Concluding Remarks.

Research can stress different aspects of the situation described above. One can leave the Subject's Question-side open, this means that within a certain context defined by the Researcher, the Subjects are free to ask Questions themselves, which results in the Answer-side also being open. To draw conclusions from these Answers is very difficult. One could say that they have descriptive value and no explanatory value. What is to be done? We could restrict the Subjects Question side in allowing them to perform a task in their own way. This means that the Subjects Answer-side is open but the Question-side is closed. The Researcher has to define criteria in order to find out whether the task has been successfully completed. Although this situation is more restricted than the former, there is still no control on how the Subjects interpret the task. They can act on the basis of totally different task-completion criteria. Both approaches suffer from the disease of the infinite alternative.

Now if we restrict both sides, the Researcher's and Subjects Question and Answer side, we are faced with a repeatable, controllable, predictable situation. When Subjects give the same Answers to the same Questions and they are in correspondence with the Researcher's Answers, we can say that the Subjects have the same task interpretation as the Researcher.

The whole research-problem now shifts from Question and Answer side, to the process-side of the problem. The Researcher's question becomes: How does a subject arrive from Question to Answer? How does it work? The researcher has to explain this step.

Finding itself between a double pair of known-poles research must try to manipulate the process in such a way that we are able to predict the outcome of it. In order to do so, we need a situation that allows changes to be brought in, and this is the process-open QA-closed condition.

Now, if we do wish to influence the Answer-side within this approach there has to be a strong relation between the events E1,1 and E1,2. Both should consist for the most part of strong resemblances, but contain, on the other hand, crucial differences to be defined by the researcher. The crucial difference between both E's is directly related to the researcher's ideas of development of the process and the knowlege used in the process.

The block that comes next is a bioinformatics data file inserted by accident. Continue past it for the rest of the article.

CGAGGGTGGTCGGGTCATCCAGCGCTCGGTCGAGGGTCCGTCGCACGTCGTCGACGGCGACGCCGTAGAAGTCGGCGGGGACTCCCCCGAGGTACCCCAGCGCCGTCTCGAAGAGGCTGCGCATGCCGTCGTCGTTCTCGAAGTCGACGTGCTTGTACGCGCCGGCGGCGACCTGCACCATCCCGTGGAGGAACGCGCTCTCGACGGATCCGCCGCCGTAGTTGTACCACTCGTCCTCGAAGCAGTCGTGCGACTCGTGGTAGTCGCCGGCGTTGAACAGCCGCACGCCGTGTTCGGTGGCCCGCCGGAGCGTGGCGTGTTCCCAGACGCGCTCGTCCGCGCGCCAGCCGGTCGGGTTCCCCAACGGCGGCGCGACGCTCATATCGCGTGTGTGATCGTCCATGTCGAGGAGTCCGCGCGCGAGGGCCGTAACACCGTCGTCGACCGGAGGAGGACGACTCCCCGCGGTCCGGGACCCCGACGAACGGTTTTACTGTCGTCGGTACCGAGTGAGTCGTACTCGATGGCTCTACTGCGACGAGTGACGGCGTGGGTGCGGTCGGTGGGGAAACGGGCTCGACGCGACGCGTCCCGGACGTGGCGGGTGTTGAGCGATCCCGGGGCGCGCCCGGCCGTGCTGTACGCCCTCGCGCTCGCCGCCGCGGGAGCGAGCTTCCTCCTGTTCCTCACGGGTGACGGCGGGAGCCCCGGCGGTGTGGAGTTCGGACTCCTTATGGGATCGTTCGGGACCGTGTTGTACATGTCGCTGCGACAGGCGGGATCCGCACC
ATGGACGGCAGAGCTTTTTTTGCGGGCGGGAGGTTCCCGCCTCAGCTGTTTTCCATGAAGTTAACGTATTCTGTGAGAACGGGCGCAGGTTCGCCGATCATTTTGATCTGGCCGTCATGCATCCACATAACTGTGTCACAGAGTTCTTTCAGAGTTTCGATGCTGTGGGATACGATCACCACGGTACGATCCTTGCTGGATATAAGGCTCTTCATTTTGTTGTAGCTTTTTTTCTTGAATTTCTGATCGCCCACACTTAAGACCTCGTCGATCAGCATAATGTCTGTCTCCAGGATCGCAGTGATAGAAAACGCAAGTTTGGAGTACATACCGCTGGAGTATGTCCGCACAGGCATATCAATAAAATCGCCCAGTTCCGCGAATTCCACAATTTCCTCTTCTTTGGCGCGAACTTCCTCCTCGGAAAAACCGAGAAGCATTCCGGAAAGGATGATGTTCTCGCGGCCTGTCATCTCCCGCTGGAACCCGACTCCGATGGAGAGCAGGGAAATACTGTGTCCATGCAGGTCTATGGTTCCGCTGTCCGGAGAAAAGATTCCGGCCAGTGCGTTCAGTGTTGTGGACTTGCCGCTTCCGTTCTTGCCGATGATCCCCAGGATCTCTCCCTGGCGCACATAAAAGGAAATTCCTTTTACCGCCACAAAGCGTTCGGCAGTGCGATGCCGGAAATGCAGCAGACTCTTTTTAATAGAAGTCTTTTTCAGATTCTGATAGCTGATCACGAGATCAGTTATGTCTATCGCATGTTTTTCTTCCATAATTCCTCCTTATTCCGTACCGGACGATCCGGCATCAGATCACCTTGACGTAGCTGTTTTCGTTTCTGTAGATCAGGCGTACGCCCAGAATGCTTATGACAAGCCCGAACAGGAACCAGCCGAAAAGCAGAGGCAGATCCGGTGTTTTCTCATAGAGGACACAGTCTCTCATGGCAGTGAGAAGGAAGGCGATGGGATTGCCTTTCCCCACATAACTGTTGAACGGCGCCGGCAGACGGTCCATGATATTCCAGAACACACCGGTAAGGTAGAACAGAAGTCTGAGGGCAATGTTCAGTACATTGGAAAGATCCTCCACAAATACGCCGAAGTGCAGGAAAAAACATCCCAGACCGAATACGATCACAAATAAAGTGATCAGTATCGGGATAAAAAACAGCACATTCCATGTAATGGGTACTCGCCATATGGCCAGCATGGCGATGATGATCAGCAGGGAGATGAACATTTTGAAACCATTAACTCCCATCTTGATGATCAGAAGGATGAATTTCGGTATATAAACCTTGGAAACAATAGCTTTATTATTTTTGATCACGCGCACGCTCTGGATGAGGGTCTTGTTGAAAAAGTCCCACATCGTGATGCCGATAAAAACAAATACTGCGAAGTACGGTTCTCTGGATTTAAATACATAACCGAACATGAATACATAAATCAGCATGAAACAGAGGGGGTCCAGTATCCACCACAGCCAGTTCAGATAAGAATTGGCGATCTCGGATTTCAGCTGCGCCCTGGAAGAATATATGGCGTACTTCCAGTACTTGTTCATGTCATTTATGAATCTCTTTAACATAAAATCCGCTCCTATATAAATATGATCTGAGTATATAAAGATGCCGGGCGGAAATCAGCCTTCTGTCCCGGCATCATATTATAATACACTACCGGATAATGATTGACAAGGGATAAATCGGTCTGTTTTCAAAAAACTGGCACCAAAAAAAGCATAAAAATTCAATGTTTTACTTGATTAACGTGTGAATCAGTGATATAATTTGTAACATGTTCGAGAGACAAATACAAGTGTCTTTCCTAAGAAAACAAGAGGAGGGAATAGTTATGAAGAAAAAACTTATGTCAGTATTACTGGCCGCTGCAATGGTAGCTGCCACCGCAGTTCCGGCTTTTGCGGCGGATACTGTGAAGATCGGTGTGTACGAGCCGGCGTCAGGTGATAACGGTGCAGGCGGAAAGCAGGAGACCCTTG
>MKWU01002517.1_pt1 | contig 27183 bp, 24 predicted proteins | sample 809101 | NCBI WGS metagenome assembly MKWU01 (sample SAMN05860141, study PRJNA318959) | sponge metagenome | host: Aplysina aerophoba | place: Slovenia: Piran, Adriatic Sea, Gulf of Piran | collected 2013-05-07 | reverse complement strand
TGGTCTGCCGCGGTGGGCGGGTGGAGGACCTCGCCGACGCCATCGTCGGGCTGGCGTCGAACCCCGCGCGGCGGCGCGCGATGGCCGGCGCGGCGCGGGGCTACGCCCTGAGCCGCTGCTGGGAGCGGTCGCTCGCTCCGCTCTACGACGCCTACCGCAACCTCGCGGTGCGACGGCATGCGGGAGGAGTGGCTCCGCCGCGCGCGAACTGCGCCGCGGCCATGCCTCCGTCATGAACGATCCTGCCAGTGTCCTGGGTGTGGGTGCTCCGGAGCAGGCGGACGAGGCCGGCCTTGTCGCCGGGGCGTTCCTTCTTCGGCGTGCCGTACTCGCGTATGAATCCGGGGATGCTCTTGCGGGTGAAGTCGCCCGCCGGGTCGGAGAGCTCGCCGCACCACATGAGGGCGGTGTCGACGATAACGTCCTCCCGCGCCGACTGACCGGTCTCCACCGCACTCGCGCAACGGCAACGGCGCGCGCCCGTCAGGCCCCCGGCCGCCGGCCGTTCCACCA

To summarize: the process proceeds in steps, and there is relatedness between the steps (organisation). In a more descriptive way: when the process reaches a particular stage in interaction with some event (this means limitation of answer possibilities, or higher probability of some answers being given), certain expectations are built up. It depends on the event in which way these expectations are confirmed or denied. If most of the built-up expectations are confirmed and a few are not, only a few corrections in the process have to be made in order to continue. The process-continuation stands in a very direct relation to knowledge that has been built up beforehand. If we make explicit what necessary steps the process has to make in order to reach the answer, we are able to predict the answer in terms of the differences of the changing event. The differences are operationalised in conditions beforehand. So different conditions produce different answer probabilities. If we find this, we can say that, from the researcher's point of view, knowledge has now been established about the working of the process and the knowledge used within the Subject.
Those theorists who put emphasis on ecological validity, arguing that within the laboratory situation we cannot obtain useful information, because this situation is too limited, do not see that it takes limitation in order to find (see!) something at all.

As indicated before, the step from Q to A is not restricted beforehand on the process-side!

Every subject is free to come in her/his own way to an answer.

There are of course situations where it is very difficult to create a task situation from which the researcher can draw the conclusion that the Subject has the same task-interpretation as the Researcher (Process-closed QA-open condition). However, if the Researcher finds such a situation, from there she/he can turn to the process-open QA-closed condition to disclose the knowledge of the subject. The process-closed QA-open condition is a necessary condition for the Process-open QA-closed condition.

In this paper no differentiation has been made between the various modes of perceiving, e.g. visual, auditory, tactile, olfactory, etc. Because from a theoretical point of view, all these approaches are confronted with the same problem on the process-side! It is only a matter of the researcher's preference and skill whether one, two or more areas are selected.

In order to conduct research oriented towards the process-Side, it is necessary:

-to find a process-closed QA-open condition (repeatable task, same answers every time).
-make explicit statements about the process and the knowledge involved.
-create a process-open QA-closed condition in order to test the statements about the process and the knowledge involved.
-procede.

Arnhem, 23-06-1981 

This text is preceding the actual research I reported.